Editorial: Evidence needed of corrupt cricket

20:59, May 19 2014

It is tempting to try to join the dots as New Zealand players are drawn into, or linked with, international cricket's match-fixing scandals. The temptation should be resisted. London's Metropolitan Police and New Zealand police are both now working with the International Cricket Council, and people should wait for the outcome of those inquiries before jumping to any conclusions.

At the moment, damaging details are leaking into the public domain drip by drip. These include the admissions made by former Black Cap Lou Vincent, made public last week. He told investigators that he was paid £40,000 (NZ$78,000) by Asian book-keepers to throw an English county game.

According to reports in British newspapers, he also helped fix other matches around the world, including a Twenty20 Champions League game for Auckland Aces against Hampshire in 2012. The former New Zealand opener told the ICC's anti-corruption unit he knew of six other players who had been involved in fixing and says three county games he was involved in between 2008 and 2011 were targeted by bookies offering money and women for sexual favours.

Adding fuel to the speculative fire, meanwhile, is the leak to the British media of evidence given to the ICC by New Zealand captain Brendon McCullum. The Daily Mail said that McCullum, who is himself not under investigation, told the anti-corruption unit that a world-renowned former cricketer offered him up to US$180,000 (NZ$208,000) to fix matches in 2008. The person making the offer was reported to be a "hero" of McCullum's.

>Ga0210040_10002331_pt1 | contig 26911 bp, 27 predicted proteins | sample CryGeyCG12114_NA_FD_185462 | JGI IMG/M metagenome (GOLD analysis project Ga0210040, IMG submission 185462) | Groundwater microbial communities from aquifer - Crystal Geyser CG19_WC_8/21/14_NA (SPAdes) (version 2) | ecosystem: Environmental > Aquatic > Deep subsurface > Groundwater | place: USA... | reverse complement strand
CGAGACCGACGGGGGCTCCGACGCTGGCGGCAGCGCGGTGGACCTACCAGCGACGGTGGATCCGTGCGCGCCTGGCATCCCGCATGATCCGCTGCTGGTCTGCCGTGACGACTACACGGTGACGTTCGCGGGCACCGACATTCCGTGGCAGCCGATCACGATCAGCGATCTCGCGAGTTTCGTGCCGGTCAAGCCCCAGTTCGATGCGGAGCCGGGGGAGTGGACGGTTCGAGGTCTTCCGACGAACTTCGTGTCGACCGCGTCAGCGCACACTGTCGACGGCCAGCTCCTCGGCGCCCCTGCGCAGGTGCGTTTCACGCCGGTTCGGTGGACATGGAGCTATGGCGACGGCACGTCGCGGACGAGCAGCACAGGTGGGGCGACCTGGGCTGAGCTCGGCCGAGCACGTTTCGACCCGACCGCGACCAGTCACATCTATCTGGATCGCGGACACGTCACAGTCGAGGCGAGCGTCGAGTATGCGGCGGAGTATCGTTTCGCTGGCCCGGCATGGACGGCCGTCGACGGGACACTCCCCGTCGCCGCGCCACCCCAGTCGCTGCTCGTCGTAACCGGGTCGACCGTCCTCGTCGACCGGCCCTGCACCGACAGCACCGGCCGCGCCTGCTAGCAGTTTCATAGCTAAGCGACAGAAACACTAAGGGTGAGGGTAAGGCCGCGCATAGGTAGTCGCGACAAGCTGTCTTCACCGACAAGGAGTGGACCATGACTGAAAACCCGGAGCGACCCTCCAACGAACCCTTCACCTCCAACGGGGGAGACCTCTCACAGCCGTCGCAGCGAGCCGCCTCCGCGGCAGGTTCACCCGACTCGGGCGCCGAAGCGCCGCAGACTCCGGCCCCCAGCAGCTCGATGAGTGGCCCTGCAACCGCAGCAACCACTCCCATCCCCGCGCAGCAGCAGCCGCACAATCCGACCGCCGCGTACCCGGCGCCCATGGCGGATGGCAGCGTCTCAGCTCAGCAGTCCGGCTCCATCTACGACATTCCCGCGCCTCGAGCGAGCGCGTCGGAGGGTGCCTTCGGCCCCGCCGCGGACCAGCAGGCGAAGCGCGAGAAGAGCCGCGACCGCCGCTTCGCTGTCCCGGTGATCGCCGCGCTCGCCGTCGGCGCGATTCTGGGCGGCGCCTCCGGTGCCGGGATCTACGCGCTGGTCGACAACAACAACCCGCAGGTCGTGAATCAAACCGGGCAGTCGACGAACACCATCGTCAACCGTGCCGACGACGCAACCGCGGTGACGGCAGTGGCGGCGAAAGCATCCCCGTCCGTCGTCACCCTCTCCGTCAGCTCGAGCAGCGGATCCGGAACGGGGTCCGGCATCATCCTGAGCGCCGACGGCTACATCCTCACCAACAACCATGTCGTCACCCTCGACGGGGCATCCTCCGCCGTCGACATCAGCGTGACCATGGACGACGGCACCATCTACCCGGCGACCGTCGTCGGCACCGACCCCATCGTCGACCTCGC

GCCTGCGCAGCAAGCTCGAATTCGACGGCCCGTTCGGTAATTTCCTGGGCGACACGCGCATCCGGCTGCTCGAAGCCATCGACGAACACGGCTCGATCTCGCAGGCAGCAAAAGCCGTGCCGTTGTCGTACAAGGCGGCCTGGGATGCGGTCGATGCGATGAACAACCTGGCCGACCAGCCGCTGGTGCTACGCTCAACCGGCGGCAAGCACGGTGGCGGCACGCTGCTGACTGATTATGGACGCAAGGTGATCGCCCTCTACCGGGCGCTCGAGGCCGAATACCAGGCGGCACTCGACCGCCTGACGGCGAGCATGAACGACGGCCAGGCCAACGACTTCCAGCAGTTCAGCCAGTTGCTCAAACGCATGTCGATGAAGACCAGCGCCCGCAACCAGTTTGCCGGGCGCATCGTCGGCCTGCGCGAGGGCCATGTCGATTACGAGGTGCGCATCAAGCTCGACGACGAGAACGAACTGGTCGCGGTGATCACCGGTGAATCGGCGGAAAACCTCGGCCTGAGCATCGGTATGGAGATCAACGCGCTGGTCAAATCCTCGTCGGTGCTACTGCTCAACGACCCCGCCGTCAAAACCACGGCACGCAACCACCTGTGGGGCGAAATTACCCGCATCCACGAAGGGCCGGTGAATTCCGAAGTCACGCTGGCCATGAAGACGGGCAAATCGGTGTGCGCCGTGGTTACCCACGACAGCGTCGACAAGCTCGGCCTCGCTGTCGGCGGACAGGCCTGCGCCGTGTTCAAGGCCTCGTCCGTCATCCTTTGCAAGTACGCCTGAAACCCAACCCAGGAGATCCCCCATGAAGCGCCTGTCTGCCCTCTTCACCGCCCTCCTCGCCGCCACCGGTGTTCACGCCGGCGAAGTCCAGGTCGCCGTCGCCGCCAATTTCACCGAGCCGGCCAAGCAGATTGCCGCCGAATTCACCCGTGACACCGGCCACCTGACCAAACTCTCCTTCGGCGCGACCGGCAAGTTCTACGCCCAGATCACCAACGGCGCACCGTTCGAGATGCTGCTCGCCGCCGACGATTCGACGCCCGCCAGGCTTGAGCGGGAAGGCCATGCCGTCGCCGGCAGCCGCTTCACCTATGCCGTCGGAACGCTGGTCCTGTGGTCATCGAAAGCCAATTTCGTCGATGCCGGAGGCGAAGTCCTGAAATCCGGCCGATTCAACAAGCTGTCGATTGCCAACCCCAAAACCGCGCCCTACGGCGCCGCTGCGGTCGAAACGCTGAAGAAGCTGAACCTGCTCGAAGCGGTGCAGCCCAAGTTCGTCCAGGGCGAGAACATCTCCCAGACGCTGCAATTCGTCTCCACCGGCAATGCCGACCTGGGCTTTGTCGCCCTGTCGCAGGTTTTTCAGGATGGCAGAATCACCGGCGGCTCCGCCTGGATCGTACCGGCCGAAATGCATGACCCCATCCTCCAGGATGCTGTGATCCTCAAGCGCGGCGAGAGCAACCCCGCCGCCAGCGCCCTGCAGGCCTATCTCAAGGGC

The questions that arise out of this evolving scandal are obvious. Who are the six other players allegedly cited by Vincent? Who was the "hero" who made overtures to McCullum in a Worcester cafe in 2008? Speculation is unhelpful at this point. Before people start throwing mud, they should think about where it might stick. The principles of natural justice apply as much in the sporting world as any other of life's arenas - people are innocent until proven guilty.

Corruption in cricket is nothing new. The late Hansie Cronje, a former South African captain, was banned from the game for life in 2000, after admitting his part in a match-fixing ring which allegedly involved other players. Later suspicions focused on the short-lived unsanctioned Indian Cricket League, in which Vincent played for the Chandigarh Lions, along with New Zealanders Chris Cairns and Daryl Tuffey. All three have been the subject of ICC investigations, although Cairns has already won a High Court defamation trial in Britain against former Indian Premier League boss Lalit Modi, who made allegations against him on Twitter. Cairns has steadfastly denied any wrongdoing.

Cricket has moved on from the days when it was an idealised sport indulged in by gentlemen and players. It has also become big business and as such it is subject to the pressures of any business, and the far reach of that spectrum can always involve corrupt practice. These suspected practices include "spot-fixing", where players allegedly act to influence specific moments in play which are the subject of bookmakers' attention. Because it is also a truly international sport, in which players can be contracted to play in all parts of the world, the players of no one country can be considered immune to match-fixing. We would be naive to think that New Zealand should be forever considered above that sort of thing.

Yet, as former England international Mike Atherton writes on the opposite page, a scattering of individual cases does not amount to worldwide corruption. One, or a few, bad apples shouldn't spoil the lot. Our players deserve the benefit of the doubt until evidence is produced to suggest otherwise. With Scotland Yard and New Zealand police helping the ICC in this matter, we can be sure the inquiries will be rigorous.


The Press